All government employees are protected by the U.S. Constitution against irrational discrimination based on sexual orientation or gender identity. In addition, some measure of protection already exists under Title VII based on gender, which has been held to include gender identity and expression.
The U.S. Equal Employment Opportunity Commission (EEOC) and several courts have interpreted Title VII to protect transgender employees, and the EEOC has interpreted Title VII to cover sexual orientation discrimination. The Supreme Court has held that the EEOC's interpretations of Title VII are entitled to "great deference."
YES, Arkansas has a criminal law that punishes people with an HIV diagnosis specifically for nondisclosure of HIV status prior to sexual conduct, and the statute explicitly includes very low or no-risk sexual activities. A violation of this statute is classified as a felony.
YES, in recent years, there has been at least one criminal prosecution for HIV nondisclosure in Arkansas.
NO, Arkansas does not have laws that criminalize or enhance penalties for biting, spitting and/or throwing bodily fluids or substances (such as urine or excrement) if a person has been diagnosed with HIV, but that does not mean the state could not prosecute a person engaged in such activities under general criminal laws or argue for sentence enhancements based on the person’s HIV diagnosis.
NO, Arkansas does not have laws that enhance penalties for HIV-positive people involved in commercial sexual transactions, but that does not mean that a prosecutor could not argue for an enhanced sentence in such a situation based on the defendant’s HIV-positive status, if the prosecutor has access to that information, or attempt to bring separate charges under an HIV-specific nondisclosure statute or the general criminal laws.
Any unmarried adult. Married persons must petition jointly unless excused by court. Ark. Stat. §9-9-204.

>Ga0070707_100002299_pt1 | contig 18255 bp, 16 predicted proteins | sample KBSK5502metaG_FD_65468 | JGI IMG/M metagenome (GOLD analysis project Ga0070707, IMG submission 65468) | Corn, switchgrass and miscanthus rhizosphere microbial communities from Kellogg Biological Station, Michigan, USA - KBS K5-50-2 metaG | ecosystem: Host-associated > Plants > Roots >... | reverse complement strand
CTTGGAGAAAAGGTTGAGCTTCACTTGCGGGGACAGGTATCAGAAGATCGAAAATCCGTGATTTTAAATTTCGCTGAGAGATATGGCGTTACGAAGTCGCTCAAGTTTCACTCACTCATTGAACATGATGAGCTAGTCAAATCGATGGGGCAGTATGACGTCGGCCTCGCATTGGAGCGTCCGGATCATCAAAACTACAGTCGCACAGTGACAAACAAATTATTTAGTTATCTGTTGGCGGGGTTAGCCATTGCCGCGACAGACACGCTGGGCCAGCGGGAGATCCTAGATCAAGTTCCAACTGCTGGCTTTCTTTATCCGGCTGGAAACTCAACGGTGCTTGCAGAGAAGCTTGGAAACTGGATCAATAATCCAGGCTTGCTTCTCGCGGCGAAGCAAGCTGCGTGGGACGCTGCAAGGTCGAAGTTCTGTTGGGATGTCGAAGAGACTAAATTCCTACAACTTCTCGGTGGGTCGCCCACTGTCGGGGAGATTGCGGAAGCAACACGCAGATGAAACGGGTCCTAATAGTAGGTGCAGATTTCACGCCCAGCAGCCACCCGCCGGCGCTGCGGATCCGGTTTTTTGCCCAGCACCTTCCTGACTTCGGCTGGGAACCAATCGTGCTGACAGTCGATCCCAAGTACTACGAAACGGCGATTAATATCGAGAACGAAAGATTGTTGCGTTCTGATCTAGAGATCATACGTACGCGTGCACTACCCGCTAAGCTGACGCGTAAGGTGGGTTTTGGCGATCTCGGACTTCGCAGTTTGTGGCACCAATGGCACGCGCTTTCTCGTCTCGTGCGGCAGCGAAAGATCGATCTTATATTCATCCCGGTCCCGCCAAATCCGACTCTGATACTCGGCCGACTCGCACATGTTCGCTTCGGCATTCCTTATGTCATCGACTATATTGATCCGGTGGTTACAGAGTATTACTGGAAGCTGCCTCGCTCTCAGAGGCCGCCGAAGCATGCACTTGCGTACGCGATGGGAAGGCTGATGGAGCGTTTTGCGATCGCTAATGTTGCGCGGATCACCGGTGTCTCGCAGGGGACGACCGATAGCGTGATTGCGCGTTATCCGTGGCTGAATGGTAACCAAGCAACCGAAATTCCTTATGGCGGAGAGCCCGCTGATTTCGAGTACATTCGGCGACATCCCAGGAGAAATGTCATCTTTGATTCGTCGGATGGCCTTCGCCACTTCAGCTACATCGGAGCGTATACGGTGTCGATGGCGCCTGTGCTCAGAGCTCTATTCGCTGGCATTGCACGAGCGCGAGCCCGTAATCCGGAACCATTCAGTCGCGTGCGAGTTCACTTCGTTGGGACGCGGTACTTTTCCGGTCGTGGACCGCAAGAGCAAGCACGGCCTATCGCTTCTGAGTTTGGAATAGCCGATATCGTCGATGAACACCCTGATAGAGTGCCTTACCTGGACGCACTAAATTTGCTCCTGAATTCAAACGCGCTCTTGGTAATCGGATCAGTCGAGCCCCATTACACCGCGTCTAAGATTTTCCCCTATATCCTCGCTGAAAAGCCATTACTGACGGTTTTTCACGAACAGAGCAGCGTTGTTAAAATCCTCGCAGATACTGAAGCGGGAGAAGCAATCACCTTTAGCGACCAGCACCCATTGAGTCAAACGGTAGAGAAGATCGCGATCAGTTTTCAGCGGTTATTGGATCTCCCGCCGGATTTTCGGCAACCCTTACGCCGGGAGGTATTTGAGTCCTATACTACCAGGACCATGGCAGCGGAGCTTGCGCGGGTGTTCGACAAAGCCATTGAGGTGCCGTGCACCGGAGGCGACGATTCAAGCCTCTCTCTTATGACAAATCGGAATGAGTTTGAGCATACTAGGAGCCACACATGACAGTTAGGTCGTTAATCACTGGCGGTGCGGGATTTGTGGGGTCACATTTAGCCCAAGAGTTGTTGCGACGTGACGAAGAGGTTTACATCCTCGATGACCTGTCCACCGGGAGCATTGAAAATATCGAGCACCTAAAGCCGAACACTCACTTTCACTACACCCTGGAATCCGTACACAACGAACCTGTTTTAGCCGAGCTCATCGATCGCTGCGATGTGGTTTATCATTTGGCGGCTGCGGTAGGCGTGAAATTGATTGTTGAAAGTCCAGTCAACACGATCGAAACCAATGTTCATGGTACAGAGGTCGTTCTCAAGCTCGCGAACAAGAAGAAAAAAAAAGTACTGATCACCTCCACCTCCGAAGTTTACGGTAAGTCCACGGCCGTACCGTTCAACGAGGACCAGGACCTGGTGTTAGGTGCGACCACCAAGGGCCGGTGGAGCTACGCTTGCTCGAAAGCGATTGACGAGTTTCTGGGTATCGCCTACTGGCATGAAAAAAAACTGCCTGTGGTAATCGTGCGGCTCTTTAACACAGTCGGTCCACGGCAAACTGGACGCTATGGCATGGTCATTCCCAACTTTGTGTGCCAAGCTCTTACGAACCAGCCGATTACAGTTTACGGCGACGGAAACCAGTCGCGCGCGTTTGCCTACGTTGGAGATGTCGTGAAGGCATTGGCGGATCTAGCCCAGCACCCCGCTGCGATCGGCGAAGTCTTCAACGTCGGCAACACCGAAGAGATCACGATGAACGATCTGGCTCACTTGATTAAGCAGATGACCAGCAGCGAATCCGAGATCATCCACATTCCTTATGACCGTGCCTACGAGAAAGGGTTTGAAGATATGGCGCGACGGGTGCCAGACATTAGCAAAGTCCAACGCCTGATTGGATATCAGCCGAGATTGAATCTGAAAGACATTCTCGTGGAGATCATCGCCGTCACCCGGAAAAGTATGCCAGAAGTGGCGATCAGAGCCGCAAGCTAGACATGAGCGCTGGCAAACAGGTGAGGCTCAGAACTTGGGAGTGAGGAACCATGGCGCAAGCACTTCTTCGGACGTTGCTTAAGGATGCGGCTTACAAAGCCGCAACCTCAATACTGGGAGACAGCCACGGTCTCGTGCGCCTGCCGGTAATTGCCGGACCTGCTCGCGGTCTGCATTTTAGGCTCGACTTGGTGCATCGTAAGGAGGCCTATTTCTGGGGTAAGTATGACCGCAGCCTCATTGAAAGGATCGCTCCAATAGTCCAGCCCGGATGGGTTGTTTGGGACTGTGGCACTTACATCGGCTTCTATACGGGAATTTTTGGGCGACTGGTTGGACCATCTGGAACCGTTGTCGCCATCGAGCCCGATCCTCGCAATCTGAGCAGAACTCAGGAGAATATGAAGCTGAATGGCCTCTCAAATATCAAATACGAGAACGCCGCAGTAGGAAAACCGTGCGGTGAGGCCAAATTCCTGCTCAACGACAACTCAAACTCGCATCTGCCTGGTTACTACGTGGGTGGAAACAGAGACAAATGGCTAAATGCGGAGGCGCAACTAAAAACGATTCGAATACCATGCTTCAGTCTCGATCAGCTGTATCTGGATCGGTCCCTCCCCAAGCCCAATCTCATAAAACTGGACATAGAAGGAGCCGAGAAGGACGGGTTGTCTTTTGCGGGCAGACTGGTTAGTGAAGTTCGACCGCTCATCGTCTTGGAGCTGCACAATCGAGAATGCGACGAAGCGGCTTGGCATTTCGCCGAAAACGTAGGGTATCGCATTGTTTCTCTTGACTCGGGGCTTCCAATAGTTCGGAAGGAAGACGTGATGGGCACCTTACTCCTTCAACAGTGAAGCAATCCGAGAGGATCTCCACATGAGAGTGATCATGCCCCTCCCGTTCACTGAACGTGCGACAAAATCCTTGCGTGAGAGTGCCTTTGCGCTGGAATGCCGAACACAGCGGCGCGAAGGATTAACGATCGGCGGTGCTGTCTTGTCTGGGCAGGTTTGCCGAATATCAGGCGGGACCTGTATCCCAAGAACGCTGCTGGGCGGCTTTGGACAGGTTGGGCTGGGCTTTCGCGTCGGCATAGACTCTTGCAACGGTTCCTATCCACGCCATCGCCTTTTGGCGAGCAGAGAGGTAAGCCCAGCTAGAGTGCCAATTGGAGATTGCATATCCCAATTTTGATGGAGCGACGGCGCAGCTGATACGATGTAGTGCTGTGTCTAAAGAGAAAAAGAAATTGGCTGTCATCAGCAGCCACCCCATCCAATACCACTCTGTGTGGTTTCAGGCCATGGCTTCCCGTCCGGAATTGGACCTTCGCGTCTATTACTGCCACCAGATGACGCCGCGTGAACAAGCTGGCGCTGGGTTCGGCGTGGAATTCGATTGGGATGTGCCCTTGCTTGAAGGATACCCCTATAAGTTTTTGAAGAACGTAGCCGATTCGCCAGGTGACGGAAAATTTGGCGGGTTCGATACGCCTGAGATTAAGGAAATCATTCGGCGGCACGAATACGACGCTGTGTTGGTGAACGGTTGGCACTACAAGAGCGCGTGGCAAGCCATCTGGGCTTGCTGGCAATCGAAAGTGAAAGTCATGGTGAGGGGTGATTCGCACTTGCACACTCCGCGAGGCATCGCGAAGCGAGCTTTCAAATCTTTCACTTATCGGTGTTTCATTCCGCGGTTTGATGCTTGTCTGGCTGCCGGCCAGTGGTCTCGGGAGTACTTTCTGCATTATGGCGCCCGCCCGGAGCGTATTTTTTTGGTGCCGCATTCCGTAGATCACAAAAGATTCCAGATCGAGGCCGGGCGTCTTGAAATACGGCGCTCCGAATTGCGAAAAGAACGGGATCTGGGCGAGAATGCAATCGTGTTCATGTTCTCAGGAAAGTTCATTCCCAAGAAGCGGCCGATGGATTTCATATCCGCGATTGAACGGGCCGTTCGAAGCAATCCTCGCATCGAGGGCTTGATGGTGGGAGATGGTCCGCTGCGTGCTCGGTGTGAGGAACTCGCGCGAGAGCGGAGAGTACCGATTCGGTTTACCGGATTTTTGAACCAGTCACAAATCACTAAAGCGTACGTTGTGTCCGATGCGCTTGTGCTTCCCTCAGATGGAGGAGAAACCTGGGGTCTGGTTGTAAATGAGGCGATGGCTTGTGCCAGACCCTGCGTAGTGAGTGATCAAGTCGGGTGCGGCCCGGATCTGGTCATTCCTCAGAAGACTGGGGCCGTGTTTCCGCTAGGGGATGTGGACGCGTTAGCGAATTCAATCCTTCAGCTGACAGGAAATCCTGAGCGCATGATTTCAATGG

Not yet permitted.
Case law reveals hostility to gay parents. See Larson v. Larson, 902 S.W.2d 254 (App. 1995)
No. The state constitution prohibits marriage between same-sex couples. Amended in 2004 to say: “Marriage consists only of the union of one man and one woman. Legal status for unmarried persons which is identical or substantially similar to marital status shall not be valid or recognized in Arkansas, except that the legislature may recognize a common law marriage from another state between a man and a woman. The legislature has the power to determine the capacity of persons to marry, subject to this amendment, and the legal rights, obligations, privileges, and immunities of marriage.” See Arkansas Constitution Amendment 83 § 1 .
Now that the Supreme Court has ruled in favor of marriage equality, state and local officials can and should stop enforcing their marriage bans immediately. But it is possible that officials in some places may not start allowing couples to marry until the federal courts issue orders directly prohibiting them from enforcing their state or territory’s marriage ban. Federal lawsuits have been brought in all states that continue to enforce their marriage bans as well as in Puerto Rico, and we expect attorneys in those cases to promptly ask the courts to issue injunctions or to take other steps now that the Supreme Court has ruled. We know from experience, however, that this process can take a different amount of time in each jurisdiction depending on how quickly the courts move and how much government officials attempt to drag out the process. The process could be resolved as quickly as within a matter of days or it could take a bit longer depending on the particular jurisdiction.